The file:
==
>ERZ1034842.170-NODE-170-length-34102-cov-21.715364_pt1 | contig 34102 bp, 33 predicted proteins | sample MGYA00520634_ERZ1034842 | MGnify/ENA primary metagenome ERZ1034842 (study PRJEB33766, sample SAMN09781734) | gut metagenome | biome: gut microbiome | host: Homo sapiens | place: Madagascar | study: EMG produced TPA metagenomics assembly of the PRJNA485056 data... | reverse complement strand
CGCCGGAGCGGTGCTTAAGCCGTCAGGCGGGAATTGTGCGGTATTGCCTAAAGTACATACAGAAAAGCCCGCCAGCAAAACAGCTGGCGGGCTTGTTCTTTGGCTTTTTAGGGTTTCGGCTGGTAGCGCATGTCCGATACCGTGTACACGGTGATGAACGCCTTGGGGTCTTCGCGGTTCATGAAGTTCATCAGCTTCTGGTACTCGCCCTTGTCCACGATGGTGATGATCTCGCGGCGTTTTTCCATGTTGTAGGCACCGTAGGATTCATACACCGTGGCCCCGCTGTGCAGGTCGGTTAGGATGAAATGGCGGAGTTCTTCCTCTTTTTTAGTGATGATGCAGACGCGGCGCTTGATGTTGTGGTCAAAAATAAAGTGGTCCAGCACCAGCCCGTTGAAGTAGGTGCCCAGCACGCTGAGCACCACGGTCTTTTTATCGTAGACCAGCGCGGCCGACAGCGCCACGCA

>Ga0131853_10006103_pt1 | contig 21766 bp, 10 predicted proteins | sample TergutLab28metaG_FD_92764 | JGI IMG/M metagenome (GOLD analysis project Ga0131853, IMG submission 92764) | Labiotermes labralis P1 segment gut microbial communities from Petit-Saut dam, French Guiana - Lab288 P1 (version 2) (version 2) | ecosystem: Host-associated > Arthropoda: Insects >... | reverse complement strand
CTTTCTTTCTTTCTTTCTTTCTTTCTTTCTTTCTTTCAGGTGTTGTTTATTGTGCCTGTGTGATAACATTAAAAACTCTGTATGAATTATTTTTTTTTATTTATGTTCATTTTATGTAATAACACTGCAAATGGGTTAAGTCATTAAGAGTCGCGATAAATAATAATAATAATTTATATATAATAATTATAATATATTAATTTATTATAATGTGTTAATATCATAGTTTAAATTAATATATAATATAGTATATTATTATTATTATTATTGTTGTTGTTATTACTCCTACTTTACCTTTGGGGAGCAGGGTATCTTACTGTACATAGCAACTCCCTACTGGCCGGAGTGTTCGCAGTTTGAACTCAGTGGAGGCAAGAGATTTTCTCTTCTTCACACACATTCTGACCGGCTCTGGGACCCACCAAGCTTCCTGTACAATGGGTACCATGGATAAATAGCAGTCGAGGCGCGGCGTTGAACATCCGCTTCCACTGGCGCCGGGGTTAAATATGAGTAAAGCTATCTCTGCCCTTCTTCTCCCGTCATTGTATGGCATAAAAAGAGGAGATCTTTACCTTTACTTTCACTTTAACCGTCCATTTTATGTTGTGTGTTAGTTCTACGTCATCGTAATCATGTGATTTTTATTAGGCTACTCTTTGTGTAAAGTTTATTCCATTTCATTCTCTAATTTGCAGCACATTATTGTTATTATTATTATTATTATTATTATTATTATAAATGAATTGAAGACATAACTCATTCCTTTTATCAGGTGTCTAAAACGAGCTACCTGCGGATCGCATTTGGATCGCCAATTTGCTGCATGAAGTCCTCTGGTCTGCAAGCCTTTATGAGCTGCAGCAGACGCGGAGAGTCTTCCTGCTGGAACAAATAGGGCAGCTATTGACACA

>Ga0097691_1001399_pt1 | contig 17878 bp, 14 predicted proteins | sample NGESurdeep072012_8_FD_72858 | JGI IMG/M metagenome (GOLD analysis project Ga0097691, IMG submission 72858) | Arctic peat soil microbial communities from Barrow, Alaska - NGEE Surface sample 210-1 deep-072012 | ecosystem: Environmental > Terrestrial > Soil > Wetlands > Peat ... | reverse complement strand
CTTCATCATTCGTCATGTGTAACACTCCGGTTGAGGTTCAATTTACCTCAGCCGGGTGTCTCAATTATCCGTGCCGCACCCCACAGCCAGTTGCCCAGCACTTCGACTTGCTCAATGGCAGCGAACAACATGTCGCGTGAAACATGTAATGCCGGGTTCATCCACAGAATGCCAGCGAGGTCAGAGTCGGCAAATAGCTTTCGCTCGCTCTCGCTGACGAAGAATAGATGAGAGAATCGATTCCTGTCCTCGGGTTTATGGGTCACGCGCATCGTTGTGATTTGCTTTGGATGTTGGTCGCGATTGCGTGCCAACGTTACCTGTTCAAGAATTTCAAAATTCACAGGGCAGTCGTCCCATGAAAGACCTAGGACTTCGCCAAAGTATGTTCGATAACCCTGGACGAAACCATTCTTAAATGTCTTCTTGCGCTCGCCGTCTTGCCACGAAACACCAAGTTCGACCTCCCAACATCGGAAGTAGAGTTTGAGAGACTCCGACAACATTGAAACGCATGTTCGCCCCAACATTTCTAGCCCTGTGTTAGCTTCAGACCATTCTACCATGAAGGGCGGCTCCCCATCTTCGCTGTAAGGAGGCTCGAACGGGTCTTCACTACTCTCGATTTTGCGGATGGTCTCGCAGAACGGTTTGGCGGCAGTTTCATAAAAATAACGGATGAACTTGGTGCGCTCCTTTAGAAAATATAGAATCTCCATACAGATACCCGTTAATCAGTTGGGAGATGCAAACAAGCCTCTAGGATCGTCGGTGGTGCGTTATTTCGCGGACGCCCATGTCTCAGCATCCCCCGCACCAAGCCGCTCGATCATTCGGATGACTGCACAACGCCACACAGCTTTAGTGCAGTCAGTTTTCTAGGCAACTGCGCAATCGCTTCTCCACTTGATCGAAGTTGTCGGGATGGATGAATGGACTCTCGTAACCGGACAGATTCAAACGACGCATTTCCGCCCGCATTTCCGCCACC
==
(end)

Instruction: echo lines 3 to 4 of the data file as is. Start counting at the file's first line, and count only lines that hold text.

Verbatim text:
>Ga0131853_10006103_pt1 | contig 21766 bp, 10 predicted proteins | sample TergutLab28metaG_FD_92764 | JGI IMG/M metagenome (GOLD analysis project Ga0131853, IMG submission 92764) | Labiotermes labralis P1 segment gut microbial communities from Petit-Saut dam, French Guiana - Lab288 P1 (version 2) (version 2) | ecosystem: Host-associated > Arthropoda: Insects >... | reverse complement strand
CTTTCTTTCTTTCTTTCTTTCTTTCTTTCTTTCTTTCAGGTGTTGTTTATTGTGCCTGTGTGATAACATTAAAAACTCTGTATGAATTATTTTTTTTTATTTATGTTCATTTTATGTAATAACACTGCAAATGGGTTAAGTCATTAAGAGTCGCGATAAATAATAATAATAATTTATATATAATAATTATAATATATTAATTTATTATAATGTGTTAATATCATAGTTTAAATTAATATATAATATAGTATATTATTATTATTATTATTGTTGTTGTTATTACTCCTACTTTACCTTTGGGGAGCAGGGTATCTTACTGTACATAGCAACTCCCTACTGGCCGGAGTGTTCGCAGTTTGAACTCAGTGGAGGCAAGAGATTTTCTCTTCTTCACACACATTCTGACCGGCTCTGGGACCCACCAAGCTTCCTGTACAATGGGTACCATGGATAAATAGCAGTCGAGGCGCGGCGTTGAACATCCGCTTCCACTGGCGCCGGGGTTAAATATGAGTAAAGCTATCTCTGCCCTTCTTCTCCCGTCATTGTATGGCATAAAAAGAGGAGATCTTTACCTTTACTTTCACTTTAACCGTCCATTTTATGTTGTGTGTTAGTTCTACGTCATCGTAATCATGTGATTTTTATTAGGCTACTCTTTGTGTAAAGTTTATTCCATTTCATTCTCTAATTTGCAGCACATTATTGTTATTATTATTATTATTATTATTATTATTATAAATGAATTGAAGACATAACTCATTCCTTTTATCAGGTGTCTAAAACGAGCTACCTGCGGATCGCATTTGGATCGCCAATTTGCTGCATGAAGTCCTCTGGTCTGCAAGCCTTTATGAGCTGCAGCAGACGCGGAGAGTCTTCCTGCTGGAACAAATAGGGCAGCTATTGACACA